The devil’s birds reveal their tender side | Environment

The wall next to Clifton Down train station is alive with the sounds of spring; the blackbird’s bubbling song, bees buzzing and the chirping of tiny tits hiding in the ivy. But sitting outside a bar with a pint of cider I’m willing it to be summer already. I’m trying to block out the commuter traffic and gossiping students to listen for a sign that the next season is on its way.

The sky is an obliging cornflower shade and the sun shines honey-coloured through my glass but the breeze is bracing. It has driven the resident swifts up beyond my hearing. A pair circle high over the shopping centre, two thin black crescents in the perfect blue sky.

The next day dawns bright and calm and I’m visiting Bristol’s premiere swift saviours ( out in the suburbs. The wind has dropped and so have the birds. They race around the side of the house, screeching as they speed past a row of purpose-built nesting boxes. The white oblongs look like static caravans suspended under the eaves and in a sense this is an aerial holiday park: the swifts are here for the local cuisine and to find romance.

Mark and Jane Glanville’s feathered guests arrived at the start of the month having completed a staggering 5,000 mile non-stop journey from southern Africa. Staggering is all they can manage on their underdeveloped legs when they first return because they spend so much of their life on the wing. Hidden nest cameras show the swifts crashing about but they reveal something gentler too. Reunited with their long-term partners, adult birds indulge in tender preening to reaffirm their bonds.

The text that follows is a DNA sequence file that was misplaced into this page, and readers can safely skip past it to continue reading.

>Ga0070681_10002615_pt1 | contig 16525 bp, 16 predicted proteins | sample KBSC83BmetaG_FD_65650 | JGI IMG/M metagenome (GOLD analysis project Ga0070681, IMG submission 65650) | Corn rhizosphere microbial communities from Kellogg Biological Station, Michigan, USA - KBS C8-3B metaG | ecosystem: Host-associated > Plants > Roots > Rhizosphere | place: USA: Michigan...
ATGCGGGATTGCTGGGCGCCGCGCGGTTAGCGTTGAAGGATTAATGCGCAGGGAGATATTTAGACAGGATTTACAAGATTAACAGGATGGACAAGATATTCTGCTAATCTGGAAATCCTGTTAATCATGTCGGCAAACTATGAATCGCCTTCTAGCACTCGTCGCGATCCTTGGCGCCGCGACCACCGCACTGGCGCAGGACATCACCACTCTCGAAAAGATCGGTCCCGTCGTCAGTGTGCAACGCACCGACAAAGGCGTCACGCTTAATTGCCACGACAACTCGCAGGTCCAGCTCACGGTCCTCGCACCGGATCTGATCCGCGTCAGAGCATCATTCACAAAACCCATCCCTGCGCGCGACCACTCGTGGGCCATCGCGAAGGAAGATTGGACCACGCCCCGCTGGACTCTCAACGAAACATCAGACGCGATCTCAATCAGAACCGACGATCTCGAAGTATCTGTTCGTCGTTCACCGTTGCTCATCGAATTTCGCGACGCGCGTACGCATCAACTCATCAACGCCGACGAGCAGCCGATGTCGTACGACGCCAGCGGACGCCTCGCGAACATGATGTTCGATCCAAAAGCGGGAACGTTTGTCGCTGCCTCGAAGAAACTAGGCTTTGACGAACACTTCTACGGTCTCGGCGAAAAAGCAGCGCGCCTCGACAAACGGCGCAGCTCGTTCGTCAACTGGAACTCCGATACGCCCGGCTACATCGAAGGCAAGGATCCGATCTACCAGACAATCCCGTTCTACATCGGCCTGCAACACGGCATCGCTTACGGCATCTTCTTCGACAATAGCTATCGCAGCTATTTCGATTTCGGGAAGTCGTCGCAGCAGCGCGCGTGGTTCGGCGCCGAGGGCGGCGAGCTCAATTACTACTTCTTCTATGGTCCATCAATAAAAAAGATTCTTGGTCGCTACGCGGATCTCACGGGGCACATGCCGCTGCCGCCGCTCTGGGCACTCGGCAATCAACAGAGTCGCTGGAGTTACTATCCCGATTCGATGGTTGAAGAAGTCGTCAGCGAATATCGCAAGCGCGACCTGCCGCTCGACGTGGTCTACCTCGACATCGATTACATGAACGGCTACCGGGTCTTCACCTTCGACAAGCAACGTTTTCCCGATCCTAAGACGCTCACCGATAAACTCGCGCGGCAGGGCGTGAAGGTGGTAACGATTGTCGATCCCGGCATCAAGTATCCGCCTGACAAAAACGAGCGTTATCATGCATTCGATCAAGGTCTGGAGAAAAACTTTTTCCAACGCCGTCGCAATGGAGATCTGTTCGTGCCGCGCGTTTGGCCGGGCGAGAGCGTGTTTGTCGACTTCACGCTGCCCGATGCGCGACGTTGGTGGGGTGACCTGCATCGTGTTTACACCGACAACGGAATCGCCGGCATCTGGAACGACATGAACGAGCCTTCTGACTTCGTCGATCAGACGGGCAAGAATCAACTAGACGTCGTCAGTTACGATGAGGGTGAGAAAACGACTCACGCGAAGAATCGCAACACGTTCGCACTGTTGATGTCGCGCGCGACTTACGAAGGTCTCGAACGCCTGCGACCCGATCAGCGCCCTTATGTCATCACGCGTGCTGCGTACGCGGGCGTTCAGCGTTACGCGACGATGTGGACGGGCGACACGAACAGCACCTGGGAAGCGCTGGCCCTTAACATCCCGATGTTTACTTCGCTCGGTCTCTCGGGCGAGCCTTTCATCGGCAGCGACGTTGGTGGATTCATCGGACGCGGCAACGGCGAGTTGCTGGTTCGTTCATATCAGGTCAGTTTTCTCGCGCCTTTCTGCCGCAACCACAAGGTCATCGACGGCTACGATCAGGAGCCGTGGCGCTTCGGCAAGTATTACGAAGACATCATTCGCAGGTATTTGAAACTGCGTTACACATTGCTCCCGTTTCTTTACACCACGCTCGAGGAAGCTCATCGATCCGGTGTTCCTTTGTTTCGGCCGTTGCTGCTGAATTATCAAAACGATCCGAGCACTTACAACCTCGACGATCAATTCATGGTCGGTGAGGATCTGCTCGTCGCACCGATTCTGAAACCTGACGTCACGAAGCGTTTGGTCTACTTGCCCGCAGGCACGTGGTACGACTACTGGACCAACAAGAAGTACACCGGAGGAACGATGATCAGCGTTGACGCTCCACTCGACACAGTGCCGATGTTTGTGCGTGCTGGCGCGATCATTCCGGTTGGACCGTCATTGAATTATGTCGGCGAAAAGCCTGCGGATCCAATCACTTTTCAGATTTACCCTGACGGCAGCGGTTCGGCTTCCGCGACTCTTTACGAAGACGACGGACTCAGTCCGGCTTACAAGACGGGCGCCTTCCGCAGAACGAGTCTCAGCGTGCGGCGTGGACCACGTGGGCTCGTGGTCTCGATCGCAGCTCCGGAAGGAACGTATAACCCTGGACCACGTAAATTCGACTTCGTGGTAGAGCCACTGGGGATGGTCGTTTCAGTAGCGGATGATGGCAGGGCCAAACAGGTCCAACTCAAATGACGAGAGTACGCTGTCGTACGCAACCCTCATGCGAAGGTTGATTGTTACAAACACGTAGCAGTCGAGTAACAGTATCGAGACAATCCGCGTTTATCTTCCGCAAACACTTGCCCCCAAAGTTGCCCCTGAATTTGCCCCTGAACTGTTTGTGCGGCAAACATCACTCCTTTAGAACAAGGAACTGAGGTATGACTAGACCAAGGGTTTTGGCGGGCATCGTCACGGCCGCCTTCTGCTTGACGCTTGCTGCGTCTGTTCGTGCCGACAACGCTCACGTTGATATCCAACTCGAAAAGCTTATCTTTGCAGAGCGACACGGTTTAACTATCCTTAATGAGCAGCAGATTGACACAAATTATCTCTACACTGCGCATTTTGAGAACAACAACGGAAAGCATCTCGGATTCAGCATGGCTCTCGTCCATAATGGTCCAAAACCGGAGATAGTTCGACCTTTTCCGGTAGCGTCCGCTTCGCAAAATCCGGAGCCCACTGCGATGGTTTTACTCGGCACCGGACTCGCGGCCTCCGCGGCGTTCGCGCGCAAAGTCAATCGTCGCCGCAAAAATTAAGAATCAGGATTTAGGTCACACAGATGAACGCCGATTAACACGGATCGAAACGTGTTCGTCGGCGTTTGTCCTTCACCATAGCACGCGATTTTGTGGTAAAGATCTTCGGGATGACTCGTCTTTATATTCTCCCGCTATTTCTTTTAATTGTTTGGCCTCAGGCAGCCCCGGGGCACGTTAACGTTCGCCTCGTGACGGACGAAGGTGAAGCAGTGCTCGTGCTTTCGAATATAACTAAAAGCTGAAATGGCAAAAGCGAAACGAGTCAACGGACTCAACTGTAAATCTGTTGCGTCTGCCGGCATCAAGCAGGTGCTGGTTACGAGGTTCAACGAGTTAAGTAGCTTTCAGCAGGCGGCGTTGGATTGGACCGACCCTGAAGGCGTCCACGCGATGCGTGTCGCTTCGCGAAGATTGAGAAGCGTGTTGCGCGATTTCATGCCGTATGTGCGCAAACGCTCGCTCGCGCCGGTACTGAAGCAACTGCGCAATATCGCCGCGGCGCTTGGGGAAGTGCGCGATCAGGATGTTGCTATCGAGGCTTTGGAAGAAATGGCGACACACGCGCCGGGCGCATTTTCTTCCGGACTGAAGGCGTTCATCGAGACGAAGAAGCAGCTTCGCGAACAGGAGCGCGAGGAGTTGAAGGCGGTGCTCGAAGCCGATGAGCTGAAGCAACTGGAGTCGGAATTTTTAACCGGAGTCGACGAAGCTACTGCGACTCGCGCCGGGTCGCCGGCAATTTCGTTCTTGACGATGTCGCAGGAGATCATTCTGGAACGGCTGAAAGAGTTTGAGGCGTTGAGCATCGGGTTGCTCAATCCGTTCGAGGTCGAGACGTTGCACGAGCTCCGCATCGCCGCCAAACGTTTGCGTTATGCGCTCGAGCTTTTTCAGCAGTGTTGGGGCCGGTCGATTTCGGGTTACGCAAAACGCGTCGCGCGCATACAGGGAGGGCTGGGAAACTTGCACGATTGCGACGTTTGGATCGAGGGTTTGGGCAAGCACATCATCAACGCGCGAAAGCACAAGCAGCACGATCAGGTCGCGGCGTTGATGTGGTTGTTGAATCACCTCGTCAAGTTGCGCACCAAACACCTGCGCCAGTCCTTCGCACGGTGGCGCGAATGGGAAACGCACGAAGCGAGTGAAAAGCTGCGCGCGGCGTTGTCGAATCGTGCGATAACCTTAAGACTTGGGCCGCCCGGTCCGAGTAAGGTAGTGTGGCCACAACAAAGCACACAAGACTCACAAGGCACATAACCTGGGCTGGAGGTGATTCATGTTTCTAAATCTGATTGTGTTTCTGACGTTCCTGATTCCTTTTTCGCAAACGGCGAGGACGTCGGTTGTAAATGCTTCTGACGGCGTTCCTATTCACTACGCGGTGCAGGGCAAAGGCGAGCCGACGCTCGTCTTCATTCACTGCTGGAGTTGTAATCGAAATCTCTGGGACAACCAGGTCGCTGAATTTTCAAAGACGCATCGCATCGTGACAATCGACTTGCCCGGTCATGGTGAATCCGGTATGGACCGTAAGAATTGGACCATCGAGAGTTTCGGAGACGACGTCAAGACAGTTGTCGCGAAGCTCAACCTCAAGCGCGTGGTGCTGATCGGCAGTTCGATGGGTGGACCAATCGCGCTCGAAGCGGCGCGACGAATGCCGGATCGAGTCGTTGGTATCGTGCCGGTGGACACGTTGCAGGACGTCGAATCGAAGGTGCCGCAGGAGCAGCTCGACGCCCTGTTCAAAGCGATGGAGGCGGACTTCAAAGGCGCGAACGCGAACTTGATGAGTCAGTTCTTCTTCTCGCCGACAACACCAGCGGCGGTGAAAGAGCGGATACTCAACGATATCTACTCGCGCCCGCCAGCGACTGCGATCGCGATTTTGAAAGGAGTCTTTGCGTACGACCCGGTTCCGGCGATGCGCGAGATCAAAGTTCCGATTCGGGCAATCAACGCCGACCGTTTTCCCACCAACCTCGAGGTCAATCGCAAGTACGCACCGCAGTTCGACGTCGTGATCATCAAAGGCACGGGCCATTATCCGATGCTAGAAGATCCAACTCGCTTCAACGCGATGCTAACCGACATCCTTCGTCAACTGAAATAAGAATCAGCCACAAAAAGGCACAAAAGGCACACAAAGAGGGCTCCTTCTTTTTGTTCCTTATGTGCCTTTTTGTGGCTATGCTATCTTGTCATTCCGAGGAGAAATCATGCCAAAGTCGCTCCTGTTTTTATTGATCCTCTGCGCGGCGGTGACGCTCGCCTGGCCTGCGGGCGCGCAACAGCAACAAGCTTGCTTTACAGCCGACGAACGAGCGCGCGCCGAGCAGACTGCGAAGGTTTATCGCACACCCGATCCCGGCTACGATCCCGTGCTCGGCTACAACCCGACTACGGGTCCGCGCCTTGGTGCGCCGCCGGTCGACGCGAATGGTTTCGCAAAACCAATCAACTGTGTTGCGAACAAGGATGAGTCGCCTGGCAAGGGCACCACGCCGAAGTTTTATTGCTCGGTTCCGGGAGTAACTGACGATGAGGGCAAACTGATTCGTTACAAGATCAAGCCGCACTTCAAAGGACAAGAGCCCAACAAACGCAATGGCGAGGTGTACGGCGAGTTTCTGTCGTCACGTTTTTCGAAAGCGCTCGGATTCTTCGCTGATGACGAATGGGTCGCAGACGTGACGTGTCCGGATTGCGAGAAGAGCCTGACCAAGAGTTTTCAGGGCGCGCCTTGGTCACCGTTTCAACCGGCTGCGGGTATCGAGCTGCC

Such intimate insights weren’t available in the middle ages when swifts’ high-pitched, screaming whistles and aerial acrobatics earned them the nickname “devil’s birds”. Now, however, advocates for these devils are recruiting. After years of evicting wildlife to keep our homes airtight, Bristol’s residents are being encouraged to welcome swifts back to roof spaces – or at least nest boxes – so we can listen for these heralds of summer in the city sky for years to come.

Twitter @Jaylikethebird